Poorly functioning sprinklers and over watering, for example, waste water and increase the number of pollutants flowing into storm drains.

Fertilizers, pesticides, and herbicides are washed off lawns and landscaped areas. These chemicals not only kill garden invaders, they also harm useful insects, poison fish, and contaminate ground and river water.


Leaves, grass clippings, and tree trimmings that are swept or blown into the street and gutters are also river polluters. These wastes clog catch basins, increasing the risk of flooding on your street, and carry garden chemicals into the river. As they decompose, they also absorb oxygen fish need to survive.

Best Management Practices (BMP's) that include the proper handling, storage, and disposal of materials can prevent pollutants from entering the river through the storm drain system.


General Landscaping BMP's
Protect stockpiles and materials from wind and rain by storing them under traps orsecured plastic sheeting.
 
Schedule grading and excavation projects for dry weather.
 
Prevent erosion by planting fast-growing annual and perennial grasses. These will shield and hind the soil.


Garden & Lawn Maintenance BMP's
Do not over water. Conserve water by using irrigation practices such as drip irrigation, soaker hoses, or micro-spray systems.
 
Do not blow or rake leaves into the street, gutter, or storm drams.
Use organic or non-toxic fertilizers.
 
Do not over-fertilize and do not fertilize near ditches, streams, or other water bodies.
 
Store pesticides, fertilizers, and other chemicals in a covered area to prevent runoff.
 
Citizens of Coweta spend hundreds of hours a year mowing, clipping, raking and landscaping to keep our yards healthy and our property attractive.  Our landscaping practices produce huge amounts of waste. Leaving clippings on the lawn reduces the lawn’s water loss and its need for fertilizer.  Grass clippings returned to the lawn provide up to 25 percent of your lawn’s total fertilizer needs.  Clippings contain about 4 percent nitrogen, 2 percent potassium and 1 percent phosphorus.  While decomposing, they also serve indirectly as a food source for the bacteria in the soil, which are doing many beneficial things for a healthy environment.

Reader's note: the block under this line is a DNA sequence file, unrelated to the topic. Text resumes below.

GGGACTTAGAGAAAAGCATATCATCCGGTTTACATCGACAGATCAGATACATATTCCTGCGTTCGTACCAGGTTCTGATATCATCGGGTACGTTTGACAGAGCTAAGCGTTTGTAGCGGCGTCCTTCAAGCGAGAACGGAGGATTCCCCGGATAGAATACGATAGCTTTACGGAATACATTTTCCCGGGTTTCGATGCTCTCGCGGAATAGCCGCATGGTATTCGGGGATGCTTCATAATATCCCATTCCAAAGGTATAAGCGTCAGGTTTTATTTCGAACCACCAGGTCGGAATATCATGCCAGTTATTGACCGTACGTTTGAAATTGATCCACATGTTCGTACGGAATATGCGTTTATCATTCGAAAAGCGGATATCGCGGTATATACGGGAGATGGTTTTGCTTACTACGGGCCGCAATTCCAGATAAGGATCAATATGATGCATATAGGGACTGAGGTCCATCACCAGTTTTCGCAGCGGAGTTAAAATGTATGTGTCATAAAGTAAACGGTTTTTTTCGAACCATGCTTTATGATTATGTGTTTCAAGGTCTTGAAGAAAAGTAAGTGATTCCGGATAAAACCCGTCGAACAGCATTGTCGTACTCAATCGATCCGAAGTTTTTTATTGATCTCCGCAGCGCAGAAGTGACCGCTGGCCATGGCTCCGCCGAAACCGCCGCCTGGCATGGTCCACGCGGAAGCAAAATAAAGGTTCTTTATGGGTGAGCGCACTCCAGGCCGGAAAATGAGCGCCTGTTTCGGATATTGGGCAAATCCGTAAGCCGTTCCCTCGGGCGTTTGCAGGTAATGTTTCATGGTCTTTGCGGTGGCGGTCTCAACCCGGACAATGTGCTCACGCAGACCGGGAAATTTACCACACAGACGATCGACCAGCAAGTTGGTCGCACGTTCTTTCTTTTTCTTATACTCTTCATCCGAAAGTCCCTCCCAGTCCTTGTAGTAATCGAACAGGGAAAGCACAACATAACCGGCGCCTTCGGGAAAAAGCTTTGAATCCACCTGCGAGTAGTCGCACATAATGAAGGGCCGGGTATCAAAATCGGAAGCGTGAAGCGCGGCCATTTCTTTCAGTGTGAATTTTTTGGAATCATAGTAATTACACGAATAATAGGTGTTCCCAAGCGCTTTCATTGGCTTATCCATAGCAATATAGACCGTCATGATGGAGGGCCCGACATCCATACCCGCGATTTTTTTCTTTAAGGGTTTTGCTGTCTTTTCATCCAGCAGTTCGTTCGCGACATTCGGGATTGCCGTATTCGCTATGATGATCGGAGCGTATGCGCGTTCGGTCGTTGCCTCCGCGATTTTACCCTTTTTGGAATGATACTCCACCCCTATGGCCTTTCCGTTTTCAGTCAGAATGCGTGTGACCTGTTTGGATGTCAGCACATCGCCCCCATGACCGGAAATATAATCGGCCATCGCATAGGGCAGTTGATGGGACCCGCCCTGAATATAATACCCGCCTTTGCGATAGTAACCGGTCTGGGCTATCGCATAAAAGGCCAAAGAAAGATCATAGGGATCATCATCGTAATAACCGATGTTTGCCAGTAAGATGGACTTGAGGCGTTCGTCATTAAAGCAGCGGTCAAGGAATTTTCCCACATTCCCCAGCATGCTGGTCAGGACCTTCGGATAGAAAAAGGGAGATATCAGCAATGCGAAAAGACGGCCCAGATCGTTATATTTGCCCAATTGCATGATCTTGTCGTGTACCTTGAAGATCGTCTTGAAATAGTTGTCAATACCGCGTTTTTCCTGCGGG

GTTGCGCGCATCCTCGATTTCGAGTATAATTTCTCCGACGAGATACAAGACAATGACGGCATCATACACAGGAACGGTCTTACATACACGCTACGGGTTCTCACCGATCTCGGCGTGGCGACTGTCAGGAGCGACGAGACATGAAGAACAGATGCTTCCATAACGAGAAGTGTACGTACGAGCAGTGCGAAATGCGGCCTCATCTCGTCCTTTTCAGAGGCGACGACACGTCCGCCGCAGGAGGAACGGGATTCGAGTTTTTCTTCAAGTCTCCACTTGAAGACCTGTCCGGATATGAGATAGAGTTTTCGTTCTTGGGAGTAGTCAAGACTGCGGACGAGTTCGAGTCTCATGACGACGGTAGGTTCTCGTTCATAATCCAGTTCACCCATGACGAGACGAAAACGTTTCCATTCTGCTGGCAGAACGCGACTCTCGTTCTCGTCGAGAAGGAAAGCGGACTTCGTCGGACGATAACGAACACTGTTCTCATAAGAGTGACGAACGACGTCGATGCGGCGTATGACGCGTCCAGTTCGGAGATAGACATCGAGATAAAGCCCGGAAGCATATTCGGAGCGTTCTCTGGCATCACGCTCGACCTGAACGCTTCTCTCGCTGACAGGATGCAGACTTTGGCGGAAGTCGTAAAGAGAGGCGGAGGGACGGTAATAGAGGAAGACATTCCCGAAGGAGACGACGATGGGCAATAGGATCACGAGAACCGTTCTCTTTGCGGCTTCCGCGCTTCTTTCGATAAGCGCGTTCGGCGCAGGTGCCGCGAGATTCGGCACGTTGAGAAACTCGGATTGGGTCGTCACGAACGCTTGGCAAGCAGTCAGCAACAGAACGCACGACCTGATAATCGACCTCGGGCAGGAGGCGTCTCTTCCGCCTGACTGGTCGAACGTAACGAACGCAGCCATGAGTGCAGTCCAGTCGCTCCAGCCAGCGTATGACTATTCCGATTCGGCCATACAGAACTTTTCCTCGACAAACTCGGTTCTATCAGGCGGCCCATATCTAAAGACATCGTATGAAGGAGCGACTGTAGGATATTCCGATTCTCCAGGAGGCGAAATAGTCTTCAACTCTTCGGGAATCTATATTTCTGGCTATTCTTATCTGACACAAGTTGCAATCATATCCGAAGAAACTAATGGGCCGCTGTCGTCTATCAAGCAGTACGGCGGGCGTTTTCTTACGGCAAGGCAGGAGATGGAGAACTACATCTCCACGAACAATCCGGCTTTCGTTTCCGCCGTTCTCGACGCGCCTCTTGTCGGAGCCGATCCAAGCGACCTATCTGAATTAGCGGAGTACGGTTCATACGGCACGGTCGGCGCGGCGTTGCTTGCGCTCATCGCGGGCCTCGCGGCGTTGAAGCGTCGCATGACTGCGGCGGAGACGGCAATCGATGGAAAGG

Easements

Easements: Quick Facts

What is a utility easement?
Utility easements are strips of land used by utility companies to construct and maintain overhead electric, telephone and cable television lines and underground electric, water, and sewer, telephone, and cable television lines.

Who owns the utility easement?
The property owner owns all of the land including the utility easements.  However, utilities have a right to access that portion of land which has been designated a utility easement.

How are utility easements created?